And the Five Winners for "Template Metaprogramming with C++" are


Today, I want to present the five winners for coupons for the book "Template Metaprogramming with C++" by Marius Bancila.



To get the book, you had to answer the following two questions by Marius Bancila:

  1. What do you find the most difficult about templates and why?
  2. What would you like to learn more about templates?

I got about 15 answers. Here are the best five. I refer in the answers to the question 1 and 2 above.


  1. I think SFINAE is the hardest. The name is a self explanation why it is hard but let me expand it. The error messages are hard to read. SFINAE`s are hard to read. It takes some time to read and understand the code.
  2.  I would like to learn more about constraints, concepts, requires expressions and fold expressions. I think these new features are very important. It can clear the most of the SFINAE code and increase readability and usability.


  1. Templates, similarly to library coding, are difficult as they have to be universal and most often independent in means they should not vary based on the parent's state. One may need to support as many types as possible, and once shuffling text-based, number-based with their variety of forms and separate error handling and validation these may become overburdened. This burden can be additionaly weighed down
    Finally, programmers need to think about his program in high abstraction level, merged with language syntax and construction specifics. This brings a high complexity on reading, can form difficult DX (developer's experience) by introducing cognitive load.
  2. I am fresh in the world of Cpp, especially the modern one's so learning templates is a new road for me. They seem to be constructed similarly to C#'s generics, but I can see differences in their construction. What I think it is essential to learn from the very beginning for everyone are patterns and principles with strong introduction to abstract thinking, to develop lightweight yet functional templating abstractions, that may be universal across modern languages on the logical side.


  1. If I come across an unfamiliar template code usage for the first time, I need to do a bit of reverse engineering to understand the working of templates involved behind the usage. In other words, translating the metaprogramming to C++ code. This is done by the compiler itself but hidden from the developers.
  2. I aim to become a quality template meta programmer whc would use the appropriate template in appropriate situations. Sometimes, developers force their way to templates which makes code difficult to understand and maintain. Hence, I would start with using concepts for typename and also before unrestricted auto placeholder. Since this field is ever growing, I have to keep on my toes and learn about new features being introduced. Especially, how templates would help in making the code faster.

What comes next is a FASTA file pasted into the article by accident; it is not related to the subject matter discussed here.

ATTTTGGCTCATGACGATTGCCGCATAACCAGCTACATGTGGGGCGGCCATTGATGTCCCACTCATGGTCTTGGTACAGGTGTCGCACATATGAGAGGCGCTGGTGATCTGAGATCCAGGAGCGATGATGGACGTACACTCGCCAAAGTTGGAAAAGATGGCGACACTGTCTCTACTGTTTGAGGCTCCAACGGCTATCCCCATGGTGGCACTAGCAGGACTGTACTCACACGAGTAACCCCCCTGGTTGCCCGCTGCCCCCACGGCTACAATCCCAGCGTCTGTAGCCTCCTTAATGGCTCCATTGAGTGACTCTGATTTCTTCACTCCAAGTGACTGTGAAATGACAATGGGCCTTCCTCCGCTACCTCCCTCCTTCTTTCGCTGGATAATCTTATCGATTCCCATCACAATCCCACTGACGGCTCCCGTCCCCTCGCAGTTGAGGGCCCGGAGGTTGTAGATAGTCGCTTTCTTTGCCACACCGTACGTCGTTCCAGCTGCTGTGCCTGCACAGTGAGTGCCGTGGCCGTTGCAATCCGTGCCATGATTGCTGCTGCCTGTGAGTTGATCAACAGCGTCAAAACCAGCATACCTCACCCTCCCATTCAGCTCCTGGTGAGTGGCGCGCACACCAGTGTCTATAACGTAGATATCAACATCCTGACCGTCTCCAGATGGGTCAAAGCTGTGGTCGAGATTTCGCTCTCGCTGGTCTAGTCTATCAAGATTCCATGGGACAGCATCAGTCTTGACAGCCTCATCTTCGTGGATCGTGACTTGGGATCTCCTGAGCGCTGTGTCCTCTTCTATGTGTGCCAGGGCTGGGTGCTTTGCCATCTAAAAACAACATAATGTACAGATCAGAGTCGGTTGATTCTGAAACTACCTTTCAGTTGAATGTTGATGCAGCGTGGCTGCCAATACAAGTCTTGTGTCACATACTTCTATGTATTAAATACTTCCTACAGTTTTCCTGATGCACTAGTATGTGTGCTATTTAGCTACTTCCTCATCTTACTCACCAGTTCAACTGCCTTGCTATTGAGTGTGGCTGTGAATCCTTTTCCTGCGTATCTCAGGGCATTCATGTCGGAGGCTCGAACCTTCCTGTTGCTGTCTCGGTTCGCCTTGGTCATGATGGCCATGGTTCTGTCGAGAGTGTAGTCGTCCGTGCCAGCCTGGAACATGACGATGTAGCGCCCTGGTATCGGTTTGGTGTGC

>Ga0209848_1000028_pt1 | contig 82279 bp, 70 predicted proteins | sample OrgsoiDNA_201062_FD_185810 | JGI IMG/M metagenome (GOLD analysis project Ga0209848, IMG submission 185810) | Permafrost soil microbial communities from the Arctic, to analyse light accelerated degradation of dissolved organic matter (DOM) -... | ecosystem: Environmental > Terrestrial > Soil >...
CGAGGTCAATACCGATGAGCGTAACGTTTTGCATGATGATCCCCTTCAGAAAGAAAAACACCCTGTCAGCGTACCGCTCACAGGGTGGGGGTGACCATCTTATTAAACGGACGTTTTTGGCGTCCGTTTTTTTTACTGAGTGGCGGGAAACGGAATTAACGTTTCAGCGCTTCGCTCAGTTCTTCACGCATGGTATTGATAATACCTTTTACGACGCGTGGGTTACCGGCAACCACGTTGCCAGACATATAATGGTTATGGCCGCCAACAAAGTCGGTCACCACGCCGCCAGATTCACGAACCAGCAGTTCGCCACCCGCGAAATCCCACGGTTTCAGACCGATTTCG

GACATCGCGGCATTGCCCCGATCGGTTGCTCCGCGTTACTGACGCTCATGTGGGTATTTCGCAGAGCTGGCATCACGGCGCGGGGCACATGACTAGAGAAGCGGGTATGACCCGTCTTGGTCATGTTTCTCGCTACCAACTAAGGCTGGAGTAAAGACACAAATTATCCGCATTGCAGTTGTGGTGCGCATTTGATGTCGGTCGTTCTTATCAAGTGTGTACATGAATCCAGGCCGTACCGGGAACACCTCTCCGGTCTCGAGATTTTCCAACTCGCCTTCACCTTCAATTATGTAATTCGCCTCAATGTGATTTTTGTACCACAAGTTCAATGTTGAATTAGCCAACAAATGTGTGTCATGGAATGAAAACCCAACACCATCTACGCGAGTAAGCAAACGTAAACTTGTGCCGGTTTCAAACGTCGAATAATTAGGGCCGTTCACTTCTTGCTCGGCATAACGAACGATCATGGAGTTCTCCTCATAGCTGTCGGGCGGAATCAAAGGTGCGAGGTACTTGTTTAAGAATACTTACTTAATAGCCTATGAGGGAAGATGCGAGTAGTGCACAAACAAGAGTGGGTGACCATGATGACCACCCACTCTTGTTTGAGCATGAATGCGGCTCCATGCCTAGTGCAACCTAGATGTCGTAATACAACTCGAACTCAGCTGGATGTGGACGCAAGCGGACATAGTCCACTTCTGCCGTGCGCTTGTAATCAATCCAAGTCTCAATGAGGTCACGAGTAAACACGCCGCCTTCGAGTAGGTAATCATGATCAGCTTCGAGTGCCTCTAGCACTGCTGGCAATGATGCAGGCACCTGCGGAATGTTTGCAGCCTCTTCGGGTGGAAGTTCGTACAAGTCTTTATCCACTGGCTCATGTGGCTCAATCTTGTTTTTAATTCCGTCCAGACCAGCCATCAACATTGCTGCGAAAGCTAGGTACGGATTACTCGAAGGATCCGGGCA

1. Trivial and straightforward uses are clear to understand, even to someone unfamiliar to the language. However, conditionals, SFINAE, how to declare and use dependent types, alias template etc, are a language within C++ that not only takes time to learn and understand nuisances but something one must always keep practicing, otherwise, it is somewhat easy to forget the details.
  2. I would like to learn how to deliver the features while reducing dependencies on heavy template constructs. How to simplify template calls, specially when picking up legacy codebases for modernization. How to spread newer, and simpler best practices related with templates across lots of teams in big organizations - How to hide anything more "technically-deep" so programmers unfamiliar to complex template uses can still take advantage of them without feeling discouraged by C++.

Guilherme Recchi

  1. The most difficult thing for me is to figure out how to support different kinds of template parameters being passed to your functions: depending on cv qualifiers, pointers/refs, etc. Sometimes it's difficult to reason about and usually requires some Googling in order to properly decay them to their underlying types.
  2. Tbh, I would like to learn as much as possible as I never feel confident when I need to work with templates on my own.


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English Books

Course: Modern C++ Concurrency in Practice

Course: C++ Standard Library including C++14 & C++17

Course: Embedded Programming with Modern C++

Course: Generic Programming (Templates)

Course: C++ Fundamentals for Professionals

Course: The All-in-One Guide to C++20

Course: Master Software Design Patterns and Architecture in C++

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